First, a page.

I didn't say that. Gartner analyst Steve Prentice said it yesterday in his keynote address at the Gartner Symposium/ITxpo in San Francisco. My colleague Larry Dignan at ZDNet has the story and Computerworld also has a round-up.
"This industry is in danger of becoming one of failure," said Prentice. "We've come to accept mediocrity as the norm. It's not a lack of technology or skills. The problem comes down to a lack of vision."
Ouch. That's a serious indictment of IT leaders.
Let's be honest, though. Steve Prentice has an ax to grind. He wants IT executives to think they are in big trouble so that they will spend more money on Gartner consulting services to help save the day. (I could argue that Gartner services are mediocre and lack the right kind of vision, but that's another issue for another day).
Still, I think there is a grain of truth to what Prentice is saying. In speaking with IT pros and dealing with people in the industry, the general feeling that I get is that IT departments are not driving the same pace of innovation and productivity gains that they were 5-10 years ago. There are a lot of reasons for that, including leaner staffing, smaller budgets, a lower corporate profile in many organizations, and having achieved so many efficiencies in the past that there simply isn't any more low-hanging fruit on the trees of corporate productivity. Nevertheless, IT seems to be treading water in many organizations.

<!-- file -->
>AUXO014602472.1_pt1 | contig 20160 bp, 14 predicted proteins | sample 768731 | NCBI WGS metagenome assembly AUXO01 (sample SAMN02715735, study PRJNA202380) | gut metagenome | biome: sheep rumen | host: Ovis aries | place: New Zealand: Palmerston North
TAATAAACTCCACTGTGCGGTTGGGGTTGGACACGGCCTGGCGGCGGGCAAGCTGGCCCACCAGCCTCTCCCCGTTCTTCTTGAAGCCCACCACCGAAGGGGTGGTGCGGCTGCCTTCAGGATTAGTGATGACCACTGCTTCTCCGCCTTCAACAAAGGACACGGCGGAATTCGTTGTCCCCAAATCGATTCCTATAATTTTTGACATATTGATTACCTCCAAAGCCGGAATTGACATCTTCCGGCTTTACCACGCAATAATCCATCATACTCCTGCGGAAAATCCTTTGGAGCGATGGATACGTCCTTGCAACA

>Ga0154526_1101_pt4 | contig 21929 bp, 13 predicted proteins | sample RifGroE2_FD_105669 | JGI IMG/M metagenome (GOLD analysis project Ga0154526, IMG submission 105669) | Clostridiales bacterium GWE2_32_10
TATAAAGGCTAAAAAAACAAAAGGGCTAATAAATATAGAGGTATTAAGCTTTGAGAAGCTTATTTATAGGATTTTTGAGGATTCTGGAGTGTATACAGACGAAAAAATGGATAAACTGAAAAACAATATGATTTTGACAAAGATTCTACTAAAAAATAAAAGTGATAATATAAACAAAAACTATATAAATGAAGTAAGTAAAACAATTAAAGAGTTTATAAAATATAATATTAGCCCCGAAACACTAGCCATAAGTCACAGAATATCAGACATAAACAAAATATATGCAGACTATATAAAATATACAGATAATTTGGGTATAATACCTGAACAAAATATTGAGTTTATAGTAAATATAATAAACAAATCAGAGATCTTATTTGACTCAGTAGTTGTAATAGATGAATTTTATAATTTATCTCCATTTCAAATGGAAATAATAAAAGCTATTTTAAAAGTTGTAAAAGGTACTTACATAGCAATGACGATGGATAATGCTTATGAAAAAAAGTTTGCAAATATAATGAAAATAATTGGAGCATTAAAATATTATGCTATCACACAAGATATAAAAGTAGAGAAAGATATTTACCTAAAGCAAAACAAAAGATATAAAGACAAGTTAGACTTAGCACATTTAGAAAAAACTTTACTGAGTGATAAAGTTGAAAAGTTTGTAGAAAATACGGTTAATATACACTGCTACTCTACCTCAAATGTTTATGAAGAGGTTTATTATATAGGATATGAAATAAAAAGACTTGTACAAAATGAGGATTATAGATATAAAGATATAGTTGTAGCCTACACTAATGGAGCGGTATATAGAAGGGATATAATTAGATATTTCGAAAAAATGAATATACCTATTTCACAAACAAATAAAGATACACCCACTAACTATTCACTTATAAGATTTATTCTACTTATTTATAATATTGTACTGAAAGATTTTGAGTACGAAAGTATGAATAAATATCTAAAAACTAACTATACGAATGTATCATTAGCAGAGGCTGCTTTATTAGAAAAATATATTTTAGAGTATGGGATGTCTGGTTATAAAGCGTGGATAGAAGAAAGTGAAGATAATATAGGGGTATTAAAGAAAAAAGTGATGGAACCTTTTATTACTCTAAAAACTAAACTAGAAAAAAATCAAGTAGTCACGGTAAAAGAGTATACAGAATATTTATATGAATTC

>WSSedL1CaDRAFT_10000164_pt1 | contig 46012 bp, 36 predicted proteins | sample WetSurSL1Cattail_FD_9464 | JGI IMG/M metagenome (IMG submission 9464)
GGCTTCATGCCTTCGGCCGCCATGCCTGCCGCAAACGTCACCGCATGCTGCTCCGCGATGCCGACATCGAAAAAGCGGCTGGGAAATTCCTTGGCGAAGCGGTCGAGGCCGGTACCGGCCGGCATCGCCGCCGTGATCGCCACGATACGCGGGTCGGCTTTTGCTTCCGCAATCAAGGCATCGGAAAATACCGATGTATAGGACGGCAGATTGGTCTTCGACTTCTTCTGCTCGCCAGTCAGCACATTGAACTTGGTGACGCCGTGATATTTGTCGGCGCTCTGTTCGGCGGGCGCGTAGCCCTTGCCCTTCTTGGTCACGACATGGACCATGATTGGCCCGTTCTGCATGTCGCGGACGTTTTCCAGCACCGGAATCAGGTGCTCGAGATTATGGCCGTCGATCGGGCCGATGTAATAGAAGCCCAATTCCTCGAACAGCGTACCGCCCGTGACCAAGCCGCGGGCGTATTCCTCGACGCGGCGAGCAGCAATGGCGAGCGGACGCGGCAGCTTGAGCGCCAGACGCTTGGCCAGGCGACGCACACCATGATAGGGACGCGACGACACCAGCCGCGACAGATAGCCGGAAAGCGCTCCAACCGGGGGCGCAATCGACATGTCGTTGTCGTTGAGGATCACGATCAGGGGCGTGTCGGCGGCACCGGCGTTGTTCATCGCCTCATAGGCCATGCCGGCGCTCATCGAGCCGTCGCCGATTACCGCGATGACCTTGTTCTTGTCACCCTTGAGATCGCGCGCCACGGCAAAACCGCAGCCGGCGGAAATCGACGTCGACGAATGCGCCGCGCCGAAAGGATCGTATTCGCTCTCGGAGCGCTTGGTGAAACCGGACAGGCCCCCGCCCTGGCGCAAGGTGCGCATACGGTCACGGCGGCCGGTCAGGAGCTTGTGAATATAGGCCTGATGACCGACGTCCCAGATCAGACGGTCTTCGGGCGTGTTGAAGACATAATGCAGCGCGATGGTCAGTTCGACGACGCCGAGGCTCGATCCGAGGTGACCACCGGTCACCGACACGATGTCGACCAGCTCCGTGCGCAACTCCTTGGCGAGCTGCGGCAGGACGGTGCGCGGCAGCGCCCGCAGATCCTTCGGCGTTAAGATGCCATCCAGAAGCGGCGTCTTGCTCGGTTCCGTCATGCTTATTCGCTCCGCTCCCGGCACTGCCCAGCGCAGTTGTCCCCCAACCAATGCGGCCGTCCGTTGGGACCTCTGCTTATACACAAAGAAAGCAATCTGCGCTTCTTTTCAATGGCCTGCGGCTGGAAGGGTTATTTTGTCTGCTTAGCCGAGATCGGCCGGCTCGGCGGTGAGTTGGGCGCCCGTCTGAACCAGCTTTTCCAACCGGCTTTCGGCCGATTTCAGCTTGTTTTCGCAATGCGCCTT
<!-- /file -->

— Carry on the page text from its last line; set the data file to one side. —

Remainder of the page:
Do you agree? Why or why not? If you do agree, what do you think are the causes? Join the discussion.
Jason Hiner is Editor in Chief of TechRepublic and Long Form Editor of ZDNet. He writes about the people, products, and ideas changing how we live and work in the 21st century. He's co-author of the book, Follow the Geeks.